Nano-Crystallization of High-Entropy Amorphous NbTiAlSiWxNy Films Prepared by Magnetron Sputtering
Entropy 2016, 18(6), 226; https://doi.org/10.3390/e18060226 - 13 Jun 2016
Cited by 19
Abstract
High-entropy amorphous NbTiAlSiWxNy films (x = 0 or 1, i.e., NbTiAlSiNy and NbTiAlSiWNy) were prepared by magnetron sputtering method in the atmosphere of a mixture of N2 + Ar (N2 + Ar = 24 [...] Read more.
High-entropy amorphous NbTiAlSiWxNy films (x = 0 or 1, i.e., NbTiAlSiNy and NbTiAlSiWNy) were prepared by magnetron sputtering method in the atmosphere of a mixture of N2 + Ar (N2 + Ar = 24 standard cubic centimeter per minute (sccm)), where N2 = 0, 4, and 8 sccm). All the as-deposited films present amorphous structures, which remain stable at 700 °C for over 24 h. After heat treatment at 1000 °C the films began to crystalize, and while the NbTiAlSiNy films (N2 = 4, 8 sccm) exhibit a face-centered cubic (FCC) structure, the NbTiAlSiW metallic films show a body-centered cubic (BCC) structure and then transit into a FCC structure composed of nanoscaled particles with increasing nitrogen flow rate. The hardness and modulus of the as-deposited NbTiAlSiNy films reach maximum values of 20.5 GPa and 206.8 GPa, respectively. For the as-deposited NbTiAlSiWNy films, both modulus and hardness increased to maximum values of 13.6 GPa and 154.4 GPa, respectively, and then decrease as the N2 flow rate is increased. Both films could be potential candidates for protective coatings at high temperature. Full article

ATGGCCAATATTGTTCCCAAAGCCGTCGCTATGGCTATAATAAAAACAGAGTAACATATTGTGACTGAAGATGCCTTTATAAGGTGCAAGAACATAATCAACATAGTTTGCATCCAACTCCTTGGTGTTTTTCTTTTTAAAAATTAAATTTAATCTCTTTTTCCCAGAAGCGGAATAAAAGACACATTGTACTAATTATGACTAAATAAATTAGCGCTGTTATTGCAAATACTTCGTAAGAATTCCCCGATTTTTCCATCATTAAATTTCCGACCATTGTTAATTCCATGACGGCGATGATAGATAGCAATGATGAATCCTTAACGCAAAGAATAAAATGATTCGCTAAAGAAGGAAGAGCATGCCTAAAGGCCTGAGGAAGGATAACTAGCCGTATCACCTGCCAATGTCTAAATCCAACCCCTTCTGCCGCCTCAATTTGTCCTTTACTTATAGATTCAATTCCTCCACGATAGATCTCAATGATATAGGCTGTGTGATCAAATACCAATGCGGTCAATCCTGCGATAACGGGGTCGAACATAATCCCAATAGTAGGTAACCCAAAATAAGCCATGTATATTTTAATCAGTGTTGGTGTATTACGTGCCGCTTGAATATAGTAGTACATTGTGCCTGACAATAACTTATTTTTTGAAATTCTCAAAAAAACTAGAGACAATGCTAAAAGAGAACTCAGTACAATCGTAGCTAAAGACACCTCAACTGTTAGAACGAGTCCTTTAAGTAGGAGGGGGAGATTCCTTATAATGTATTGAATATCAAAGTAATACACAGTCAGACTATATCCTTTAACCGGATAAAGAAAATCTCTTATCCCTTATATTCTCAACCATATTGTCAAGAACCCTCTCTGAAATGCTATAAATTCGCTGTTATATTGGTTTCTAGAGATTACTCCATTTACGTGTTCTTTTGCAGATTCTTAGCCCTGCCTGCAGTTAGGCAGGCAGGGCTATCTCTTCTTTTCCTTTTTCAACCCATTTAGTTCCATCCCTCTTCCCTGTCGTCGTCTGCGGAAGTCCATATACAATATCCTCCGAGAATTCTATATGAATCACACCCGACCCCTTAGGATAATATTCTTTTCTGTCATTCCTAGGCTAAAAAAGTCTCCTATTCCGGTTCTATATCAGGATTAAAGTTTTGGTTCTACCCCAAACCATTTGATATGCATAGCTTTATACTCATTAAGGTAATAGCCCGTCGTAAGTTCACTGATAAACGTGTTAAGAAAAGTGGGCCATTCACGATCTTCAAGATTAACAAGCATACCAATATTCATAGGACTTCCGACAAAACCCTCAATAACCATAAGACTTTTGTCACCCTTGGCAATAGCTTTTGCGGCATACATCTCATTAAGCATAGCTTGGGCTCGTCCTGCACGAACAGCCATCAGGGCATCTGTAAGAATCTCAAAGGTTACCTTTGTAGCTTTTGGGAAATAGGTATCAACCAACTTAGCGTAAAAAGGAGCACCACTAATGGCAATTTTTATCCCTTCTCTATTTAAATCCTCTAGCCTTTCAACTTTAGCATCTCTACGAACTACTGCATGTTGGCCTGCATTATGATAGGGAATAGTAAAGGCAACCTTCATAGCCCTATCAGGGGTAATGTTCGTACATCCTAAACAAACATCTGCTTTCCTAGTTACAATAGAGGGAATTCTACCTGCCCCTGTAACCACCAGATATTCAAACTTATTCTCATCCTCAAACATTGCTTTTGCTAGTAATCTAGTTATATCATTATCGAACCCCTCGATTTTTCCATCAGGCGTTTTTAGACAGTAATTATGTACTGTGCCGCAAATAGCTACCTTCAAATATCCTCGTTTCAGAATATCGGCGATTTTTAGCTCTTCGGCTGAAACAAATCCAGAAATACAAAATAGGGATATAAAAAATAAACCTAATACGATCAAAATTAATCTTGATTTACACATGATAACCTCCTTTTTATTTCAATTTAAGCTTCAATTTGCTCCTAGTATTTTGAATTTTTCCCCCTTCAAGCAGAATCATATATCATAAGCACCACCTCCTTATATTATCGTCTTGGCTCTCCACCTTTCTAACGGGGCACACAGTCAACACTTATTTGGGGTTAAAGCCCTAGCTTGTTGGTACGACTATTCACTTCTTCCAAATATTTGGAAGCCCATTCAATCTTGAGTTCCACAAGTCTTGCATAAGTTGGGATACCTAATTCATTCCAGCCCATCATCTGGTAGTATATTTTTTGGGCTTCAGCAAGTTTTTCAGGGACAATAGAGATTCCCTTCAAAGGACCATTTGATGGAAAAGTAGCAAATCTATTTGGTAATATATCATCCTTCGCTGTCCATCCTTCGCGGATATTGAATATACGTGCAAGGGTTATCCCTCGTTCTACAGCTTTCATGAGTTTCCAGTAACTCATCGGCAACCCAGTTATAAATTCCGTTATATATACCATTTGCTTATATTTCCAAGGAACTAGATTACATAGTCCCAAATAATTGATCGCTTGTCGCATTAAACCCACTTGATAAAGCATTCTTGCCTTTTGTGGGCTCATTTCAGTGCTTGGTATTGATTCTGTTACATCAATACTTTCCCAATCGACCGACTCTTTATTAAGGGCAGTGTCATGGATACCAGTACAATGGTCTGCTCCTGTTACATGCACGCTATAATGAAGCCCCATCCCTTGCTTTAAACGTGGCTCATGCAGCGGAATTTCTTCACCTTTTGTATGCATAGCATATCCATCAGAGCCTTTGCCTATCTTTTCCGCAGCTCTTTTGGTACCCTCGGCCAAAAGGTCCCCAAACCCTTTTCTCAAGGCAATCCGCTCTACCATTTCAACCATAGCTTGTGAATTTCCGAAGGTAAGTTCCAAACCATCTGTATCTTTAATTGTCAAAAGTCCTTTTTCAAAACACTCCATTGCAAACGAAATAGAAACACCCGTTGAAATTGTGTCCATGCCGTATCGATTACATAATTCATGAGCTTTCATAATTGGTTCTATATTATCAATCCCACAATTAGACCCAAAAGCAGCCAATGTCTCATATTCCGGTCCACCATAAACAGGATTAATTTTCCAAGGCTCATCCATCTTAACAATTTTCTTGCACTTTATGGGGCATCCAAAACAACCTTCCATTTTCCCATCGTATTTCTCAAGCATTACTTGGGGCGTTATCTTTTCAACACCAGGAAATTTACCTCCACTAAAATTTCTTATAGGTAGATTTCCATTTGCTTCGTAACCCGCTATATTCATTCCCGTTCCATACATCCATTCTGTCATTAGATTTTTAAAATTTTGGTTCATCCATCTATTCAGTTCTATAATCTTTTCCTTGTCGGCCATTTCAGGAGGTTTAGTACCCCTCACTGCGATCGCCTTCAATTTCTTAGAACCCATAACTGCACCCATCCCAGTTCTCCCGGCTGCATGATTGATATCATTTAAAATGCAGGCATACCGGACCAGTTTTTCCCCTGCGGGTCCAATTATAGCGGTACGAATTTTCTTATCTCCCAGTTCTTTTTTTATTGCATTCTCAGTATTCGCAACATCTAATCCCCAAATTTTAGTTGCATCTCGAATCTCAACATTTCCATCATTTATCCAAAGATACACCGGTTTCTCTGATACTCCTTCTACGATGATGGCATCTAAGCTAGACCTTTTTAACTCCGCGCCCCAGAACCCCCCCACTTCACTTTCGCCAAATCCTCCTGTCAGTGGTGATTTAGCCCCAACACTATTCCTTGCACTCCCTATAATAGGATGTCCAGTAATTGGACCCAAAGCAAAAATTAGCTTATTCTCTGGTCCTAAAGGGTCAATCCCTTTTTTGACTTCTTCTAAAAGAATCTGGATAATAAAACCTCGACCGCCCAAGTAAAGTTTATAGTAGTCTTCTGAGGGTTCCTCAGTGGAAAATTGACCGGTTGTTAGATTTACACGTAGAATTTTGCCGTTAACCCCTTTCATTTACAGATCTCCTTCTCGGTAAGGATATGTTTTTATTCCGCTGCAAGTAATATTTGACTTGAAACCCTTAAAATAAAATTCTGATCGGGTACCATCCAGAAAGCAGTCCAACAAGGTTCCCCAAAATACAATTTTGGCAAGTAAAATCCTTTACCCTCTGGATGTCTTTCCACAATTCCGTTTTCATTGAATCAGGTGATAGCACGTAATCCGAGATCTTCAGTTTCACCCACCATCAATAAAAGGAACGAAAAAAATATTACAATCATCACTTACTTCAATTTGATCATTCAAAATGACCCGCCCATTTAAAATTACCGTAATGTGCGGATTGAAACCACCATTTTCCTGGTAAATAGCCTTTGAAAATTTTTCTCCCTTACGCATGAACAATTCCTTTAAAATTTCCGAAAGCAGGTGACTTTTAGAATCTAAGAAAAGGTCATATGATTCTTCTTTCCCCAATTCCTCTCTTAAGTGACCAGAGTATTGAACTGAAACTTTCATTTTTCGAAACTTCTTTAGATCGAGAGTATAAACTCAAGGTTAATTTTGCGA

(This article belongs to the Special Issue High-Entropy Alloys and High-Entropy-Related Materials)
Show Figures

Figure 1

Open AccessArticle
MoNbTaV Medium-Entropy Alloy
Entropy 2016, 18(5), 189; https://doi.org/10.3390/e18050189 - 19 May 2016
Cited by 27Correction
Abstract
Guided by CALPHAD (Calculation of Phase Diagrams) modeling, the refractory medium-entropy alloy MoNbTaV was synthesized by vacuum arc melting under a high-purity argon atmosphere. A body-centered cubic solid solution phase was experimentally confirmed in the as-cast ingot using X-ray diffraction and scanning electron [...] Read more.